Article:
- Sterile scissors
- Lip balm
- Olive or coconut oil for massage
- Big bowl for the placenta
- A fan
- A heater
- Digital thermometer
- Postpartum spray
- Plastic backed sheets or large table cloths
- Tarpaulin or polythene
- Birthing pool
- Birthing pool liner (if hiring a pool)
- Tap adapter or faucet connector
- Pump to empty the pool
- 10 Old towels
- 10 Receiving blankets
- 10 Face cloths
- A set of old or cheap bed sheets
- Music, essential oils, candles if desired
- High energy snacks
- A phone list
- Camera and charged batteries
- A packed hospital bag just in case
- A vomit bowl
- Fish net (if planning a water birth)
- Birthing ball
Have you heard that Amazon has a baby registry that will send you a free box of goodies, and special discounts just for you and baby? You can make a list of everything you want and then share it with your friends and family!
3 Ready your room
One of the best things you can do to prepare for a home birth is to set your bed up. It is pretty easy. Make your bed with nice fresh sheets. Then cover the bed with a waterproof mattress protector, shower curtains or other water proofing then make your bed with old or cheap sheets over the top.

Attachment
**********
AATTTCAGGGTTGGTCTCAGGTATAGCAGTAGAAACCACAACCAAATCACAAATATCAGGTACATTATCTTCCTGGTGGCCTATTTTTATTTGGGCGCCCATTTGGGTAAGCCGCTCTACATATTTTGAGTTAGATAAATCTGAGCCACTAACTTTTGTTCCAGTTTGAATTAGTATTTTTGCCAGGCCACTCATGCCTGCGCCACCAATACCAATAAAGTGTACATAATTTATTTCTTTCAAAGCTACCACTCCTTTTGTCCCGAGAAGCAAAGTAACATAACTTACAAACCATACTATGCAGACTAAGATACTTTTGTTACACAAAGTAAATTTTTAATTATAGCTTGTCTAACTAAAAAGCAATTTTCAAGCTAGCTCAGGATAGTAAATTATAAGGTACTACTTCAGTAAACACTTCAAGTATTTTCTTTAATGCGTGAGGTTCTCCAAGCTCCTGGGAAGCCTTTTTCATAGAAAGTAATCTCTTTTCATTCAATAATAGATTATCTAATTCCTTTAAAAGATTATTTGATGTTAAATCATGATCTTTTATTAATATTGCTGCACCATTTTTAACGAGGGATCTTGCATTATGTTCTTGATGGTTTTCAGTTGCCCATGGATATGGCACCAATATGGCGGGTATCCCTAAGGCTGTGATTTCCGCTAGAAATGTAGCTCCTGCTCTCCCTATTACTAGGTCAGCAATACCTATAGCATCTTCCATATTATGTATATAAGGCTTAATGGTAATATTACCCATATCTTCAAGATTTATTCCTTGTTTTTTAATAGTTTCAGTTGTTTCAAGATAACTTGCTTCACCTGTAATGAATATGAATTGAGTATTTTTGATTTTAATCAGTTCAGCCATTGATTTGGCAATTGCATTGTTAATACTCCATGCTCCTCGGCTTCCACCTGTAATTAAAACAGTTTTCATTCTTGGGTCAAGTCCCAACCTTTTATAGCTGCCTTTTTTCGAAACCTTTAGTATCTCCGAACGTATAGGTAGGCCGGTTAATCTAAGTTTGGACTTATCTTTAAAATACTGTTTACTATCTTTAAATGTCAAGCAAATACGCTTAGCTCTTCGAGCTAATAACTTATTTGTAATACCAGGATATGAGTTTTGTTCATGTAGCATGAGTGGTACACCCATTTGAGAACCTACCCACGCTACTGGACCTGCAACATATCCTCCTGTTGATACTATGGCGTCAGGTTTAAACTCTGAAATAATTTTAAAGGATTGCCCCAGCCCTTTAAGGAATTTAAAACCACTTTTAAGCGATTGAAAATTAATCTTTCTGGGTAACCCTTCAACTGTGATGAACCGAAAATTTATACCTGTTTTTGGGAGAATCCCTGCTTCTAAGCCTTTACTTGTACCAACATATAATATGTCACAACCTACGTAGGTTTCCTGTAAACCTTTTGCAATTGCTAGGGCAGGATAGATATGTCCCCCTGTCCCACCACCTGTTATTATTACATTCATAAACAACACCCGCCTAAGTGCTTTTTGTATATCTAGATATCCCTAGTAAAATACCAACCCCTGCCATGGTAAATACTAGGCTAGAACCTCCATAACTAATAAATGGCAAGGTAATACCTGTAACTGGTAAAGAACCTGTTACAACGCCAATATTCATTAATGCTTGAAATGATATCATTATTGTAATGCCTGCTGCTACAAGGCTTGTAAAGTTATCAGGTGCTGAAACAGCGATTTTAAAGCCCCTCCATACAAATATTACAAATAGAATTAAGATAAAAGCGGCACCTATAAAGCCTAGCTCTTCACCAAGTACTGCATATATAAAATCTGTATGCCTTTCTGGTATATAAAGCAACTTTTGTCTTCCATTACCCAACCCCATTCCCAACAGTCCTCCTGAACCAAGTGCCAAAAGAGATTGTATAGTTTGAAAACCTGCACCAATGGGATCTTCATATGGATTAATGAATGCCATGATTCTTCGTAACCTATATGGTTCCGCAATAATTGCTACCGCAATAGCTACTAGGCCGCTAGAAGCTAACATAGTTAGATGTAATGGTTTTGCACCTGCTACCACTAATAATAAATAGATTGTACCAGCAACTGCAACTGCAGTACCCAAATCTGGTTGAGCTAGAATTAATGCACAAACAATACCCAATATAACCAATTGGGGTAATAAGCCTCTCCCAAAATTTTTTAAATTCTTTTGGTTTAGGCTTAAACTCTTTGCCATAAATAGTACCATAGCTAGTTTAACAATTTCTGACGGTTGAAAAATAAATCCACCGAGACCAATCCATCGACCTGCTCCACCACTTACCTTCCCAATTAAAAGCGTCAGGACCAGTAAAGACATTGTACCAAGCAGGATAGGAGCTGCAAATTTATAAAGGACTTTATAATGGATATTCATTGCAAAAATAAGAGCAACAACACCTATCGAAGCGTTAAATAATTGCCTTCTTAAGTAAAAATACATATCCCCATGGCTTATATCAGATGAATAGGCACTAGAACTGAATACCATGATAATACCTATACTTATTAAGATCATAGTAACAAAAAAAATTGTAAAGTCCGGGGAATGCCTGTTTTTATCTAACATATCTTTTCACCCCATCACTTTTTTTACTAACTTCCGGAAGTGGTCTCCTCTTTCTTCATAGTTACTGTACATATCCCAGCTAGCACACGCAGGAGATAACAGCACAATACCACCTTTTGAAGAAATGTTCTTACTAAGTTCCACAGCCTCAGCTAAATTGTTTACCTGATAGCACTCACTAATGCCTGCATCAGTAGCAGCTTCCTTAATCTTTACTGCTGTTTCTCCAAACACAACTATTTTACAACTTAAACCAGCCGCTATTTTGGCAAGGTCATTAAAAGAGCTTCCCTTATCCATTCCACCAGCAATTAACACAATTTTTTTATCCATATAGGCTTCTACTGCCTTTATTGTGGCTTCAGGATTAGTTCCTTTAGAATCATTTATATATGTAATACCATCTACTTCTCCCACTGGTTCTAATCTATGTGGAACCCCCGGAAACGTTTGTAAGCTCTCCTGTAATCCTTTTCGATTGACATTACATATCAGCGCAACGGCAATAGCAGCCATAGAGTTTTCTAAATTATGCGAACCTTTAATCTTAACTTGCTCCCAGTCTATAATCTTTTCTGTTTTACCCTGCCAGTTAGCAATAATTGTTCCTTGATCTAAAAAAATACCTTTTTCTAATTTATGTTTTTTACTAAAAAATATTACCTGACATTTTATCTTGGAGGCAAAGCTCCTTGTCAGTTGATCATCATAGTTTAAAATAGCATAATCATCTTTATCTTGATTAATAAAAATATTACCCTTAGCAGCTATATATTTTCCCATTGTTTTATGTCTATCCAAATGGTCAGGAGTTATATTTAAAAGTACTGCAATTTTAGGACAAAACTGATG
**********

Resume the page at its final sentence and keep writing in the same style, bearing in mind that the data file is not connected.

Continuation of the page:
This means that if you decide to use the bed for labor, you only have to strip the dirty stuff off and your bed is fresh and new and ready to go!
4 Prepare the older children
If you decide to have a grandparent come and help with the kids at home, or to take the kids away for the labor is entirely up to you. You know yourself and your children best, you do what you think is best for your family.
There is no right or wrong choice. Some people decide to let the older ones stay and send the younger ones away for the labor and delivery. If you are super lucky, they might just sleep through the whole thing.
Don’t discredit your children, most will cope very well with labor, as long as they are prepared with what they should expect. If you decide to let the children stay home, spend some time preparing them for what is to come.